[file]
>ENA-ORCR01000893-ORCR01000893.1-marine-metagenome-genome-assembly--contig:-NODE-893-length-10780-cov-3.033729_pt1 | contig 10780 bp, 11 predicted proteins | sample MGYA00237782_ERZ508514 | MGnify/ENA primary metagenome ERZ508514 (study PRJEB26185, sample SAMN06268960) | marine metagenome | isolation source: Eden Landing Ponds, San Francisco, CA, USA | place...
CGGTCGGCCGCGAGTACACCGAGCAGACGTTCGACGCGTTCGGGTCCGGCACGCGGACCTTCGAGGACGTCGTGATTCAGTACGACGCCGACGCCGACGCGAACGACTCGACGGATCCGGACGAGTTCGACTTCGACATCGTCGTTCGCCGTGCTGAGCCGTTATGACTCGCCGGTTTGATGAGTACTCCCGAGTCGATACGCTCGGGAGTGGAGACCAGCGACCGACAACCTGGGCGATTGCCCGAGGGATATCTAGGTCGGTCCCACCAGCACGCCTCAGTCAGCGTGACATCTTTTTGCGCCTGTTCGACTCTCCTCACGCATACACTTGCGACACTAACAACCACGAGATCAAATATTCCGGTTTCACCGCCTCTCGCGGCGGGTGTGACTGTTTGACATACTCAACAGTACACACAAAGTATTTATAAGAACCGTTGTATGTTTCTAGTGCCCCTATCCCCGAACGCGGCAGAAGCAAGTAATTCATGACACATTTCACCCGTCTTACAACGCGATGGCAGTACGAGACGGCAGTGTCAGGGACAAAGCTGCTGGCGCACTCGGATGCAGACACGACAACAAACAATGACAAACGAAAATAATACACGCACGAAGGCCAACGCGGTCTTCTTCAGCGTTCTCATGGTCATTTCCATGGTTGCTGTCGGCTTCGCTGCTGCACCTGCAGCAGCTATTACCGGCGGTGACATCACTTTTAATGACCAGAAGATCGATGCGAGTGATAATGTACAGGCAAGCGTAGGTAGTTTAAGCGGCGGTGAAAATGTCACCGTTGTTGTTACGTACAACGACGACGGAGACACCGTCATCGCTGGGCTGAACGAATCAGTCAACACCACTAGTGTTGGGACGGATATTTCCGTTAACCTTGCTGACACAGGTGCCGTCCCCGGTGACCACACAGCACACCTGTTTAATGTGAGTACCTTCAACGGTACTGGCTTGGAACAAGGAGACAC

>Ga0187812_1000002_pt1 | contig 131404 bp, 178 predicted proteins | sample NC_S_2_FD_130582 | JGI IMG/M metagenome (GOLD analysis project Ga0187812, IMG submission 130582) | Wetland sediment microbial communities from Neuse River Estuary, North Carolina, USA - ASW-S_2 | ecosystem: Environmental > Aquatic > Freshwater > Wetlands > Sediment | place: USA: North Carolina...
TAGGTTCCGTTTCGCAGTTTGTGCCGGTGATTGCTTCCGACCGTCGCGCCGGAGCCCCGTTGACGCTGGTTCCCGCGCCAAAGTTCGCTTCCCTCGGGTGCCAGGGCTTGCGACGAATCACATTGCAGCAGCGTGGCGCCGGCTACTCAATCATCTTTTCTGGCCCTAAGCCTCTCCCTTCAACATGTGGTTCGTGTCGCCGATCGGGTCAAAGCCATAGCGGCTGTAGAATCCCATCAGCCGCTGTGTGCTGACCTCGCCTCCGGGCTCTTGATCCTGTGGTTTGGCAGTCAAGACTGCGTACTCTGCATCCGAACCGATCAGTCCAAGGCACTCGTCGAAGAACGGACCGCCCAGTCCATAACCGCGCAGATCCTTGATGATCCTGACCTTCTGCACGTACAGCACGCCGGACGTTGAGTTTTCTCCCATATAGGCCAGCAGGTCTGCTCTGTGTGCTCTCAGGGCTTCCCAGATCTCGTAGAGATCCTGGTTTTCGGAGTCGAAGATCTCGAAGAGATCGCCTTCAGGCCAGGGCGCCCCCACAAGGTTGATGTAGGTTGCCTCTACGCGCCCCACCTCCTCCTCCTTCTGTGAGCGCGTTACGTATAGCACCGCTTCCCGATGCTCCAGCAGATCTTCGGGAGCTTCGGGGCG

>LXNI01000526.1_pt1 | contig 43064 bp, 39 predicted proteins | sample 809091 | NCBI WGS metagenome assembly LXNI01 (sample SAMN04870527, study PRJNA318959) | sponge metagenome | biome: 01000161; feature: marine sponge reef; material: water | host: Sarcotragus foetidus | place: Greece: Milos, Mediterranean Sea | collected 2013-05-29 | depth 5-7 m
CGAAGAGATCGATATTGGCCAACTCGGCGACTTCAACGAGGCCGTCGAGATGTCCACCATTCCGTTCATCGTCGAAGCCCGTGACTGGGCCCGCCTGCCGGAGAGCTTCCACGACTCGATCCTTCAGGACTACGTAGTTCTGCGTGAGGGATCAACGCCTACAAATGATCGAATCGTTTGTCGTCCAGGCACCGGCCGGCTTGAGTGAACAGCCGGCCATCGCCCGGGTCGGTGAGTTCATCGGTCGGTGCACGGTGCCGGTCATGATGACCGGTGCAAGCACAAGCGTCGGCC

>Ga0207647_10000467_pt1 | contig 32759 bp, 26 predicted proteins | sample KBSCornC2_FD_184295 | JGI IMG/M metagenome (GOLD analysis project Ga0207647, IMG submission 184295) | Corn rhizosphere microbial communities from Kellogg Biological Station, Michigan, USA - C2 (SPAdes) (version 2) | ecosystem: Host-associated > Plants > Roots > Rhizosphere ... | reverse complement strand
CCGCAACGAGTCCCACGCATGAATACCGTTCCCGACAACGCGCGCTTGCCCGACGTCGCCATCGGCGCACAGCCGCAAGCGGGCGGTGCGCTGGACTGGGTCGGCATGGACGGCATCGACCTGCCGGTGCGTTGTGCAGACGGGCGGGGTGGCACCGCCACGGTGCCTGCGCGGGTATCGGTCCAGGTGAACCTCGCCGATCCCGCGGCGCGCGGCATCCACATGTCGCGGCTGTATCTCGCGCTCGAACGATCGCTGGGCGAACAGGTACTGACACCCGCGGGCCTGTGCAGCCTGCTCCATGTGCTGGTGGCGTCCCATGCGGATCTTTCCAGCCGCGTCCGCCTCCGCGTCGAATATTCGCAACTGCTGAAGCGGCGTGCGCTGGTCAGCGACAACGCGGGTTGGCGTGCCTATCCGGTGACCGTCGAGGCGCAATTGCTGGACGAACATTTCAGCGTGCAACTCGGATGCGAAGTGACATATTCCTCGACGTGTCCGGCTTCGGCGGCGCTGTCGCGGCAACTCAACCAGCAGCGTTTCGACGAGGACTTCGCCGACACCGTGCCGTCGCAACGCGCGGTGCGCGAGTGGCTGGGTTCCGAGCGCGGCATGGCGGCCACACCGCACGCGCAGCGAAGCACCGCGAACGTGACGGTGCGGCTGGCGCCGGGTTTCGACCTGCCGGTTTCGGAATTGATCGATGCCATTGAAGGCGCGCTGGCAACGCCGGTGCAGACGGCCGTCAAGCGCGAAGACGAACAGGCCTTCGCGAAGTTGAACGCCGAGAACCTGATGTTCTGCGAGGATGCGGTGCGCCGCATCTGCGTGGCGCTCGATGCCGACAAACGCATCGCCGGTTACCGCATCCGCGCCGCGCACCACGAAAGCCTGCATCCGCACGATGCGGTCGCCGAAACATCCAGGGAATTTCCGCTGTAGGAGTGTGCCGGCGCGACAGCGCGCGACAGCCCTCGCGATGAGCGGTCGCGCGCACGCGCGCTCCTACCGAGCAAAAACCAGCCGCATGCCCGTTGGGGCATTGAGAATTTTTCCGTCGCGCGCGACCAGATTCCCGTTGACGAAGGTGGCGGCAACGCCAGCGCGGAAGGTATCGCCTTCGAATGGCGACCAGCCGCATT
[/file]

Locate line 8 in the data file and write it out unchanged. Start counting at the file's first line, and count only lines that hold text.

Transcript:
CCGCAACGAGTCCCACGCATGAATACCGTTCCCGACAACGCGCGCTTGCCCGACGTCGCCATCGGCGCACAGCCGCAAGCGGGCGGTGCGCTGGACTGGGTCGGCATGGACGGCATCGACCTGCCGGTGCGTTGTGCAGACGGGCGGGGTGGCACCGCCACGGTGCCTGCGCGGGTATCGGTCCAGGTGAACCTCGCCGATCCCGCGGCGCGCGGCATCCACATGTCGCGGCTGTATCTCGCGCTCGAACGATCGCTGGGCGAACAGGTACTGACACCCGCGGGCCTGTGCAGCCTGCTCCATGTGCTGGTGGCGTCCCATGCGGATCTTTCCAGCCGCGTCCGCCTCCGCGTCGAATATTCGCAACTGCTGAAGCGGCGTGCGCTGGTCAGCGACAACGCGGGTTGGCGTGCCTATCCGGTGACCGTCGAGGCGCAATTGCTGGACGAACATTTCAGCGTGCAACTCGGATGCGAAGTGACATATTCCTCGACGTGTCCGGCTTCGGCGGCGCTGTCGCGGCAACTCAACCAGCAGCGTTTCGACGAGGACTTCGCCGACACCGTGCCGTCGCAACGCGCGGTGCGCGAGTGGCTGGGTTCCGAGCGCGGCATGGCGGCCACACCGCACGCGCAGCGAAGCACCGCGAACGTGACGGTGCGGCTGGCGCCGGGTTTCGACCTGCCGGTTTCGGAATTGATCGATGCCATTGAAGGCGCGCTGGCAACGCCGGTGCAGACGGCCGTCAAGCGCGAAGACGAACAGGCCTTCGCGAAGTTGAACGCCGAGAACCTGATGTTCTGCGAGGATGCGGTGCGCCGCATCTGCGTGGCGCTCGATGCCGACAAACGCATCGCCGGTTACCGCATCCGCGCCGCGCACCACGAAAGCCTGCATCCGCACGATGCGGTCGCCGAAACATCCAGGGAATTTCCGCTGTAGGAGTGTGCCGGCGCGACAGCGCGCGACAGCCCTCGCGATGAGCGGTCGCGCGCACGCGCGCTCCTACCGAGCAAAAACCAGCCGCATGCCCGTTGGGGCATTGAGAATTTTTCCGTCGCGCGCGACCAGATTCCCGTTGACGAAGGTGGCGGCAACGCCAGCGCGGAAGGTATCGCCTTCGAATGGCGACCAGCCGCATT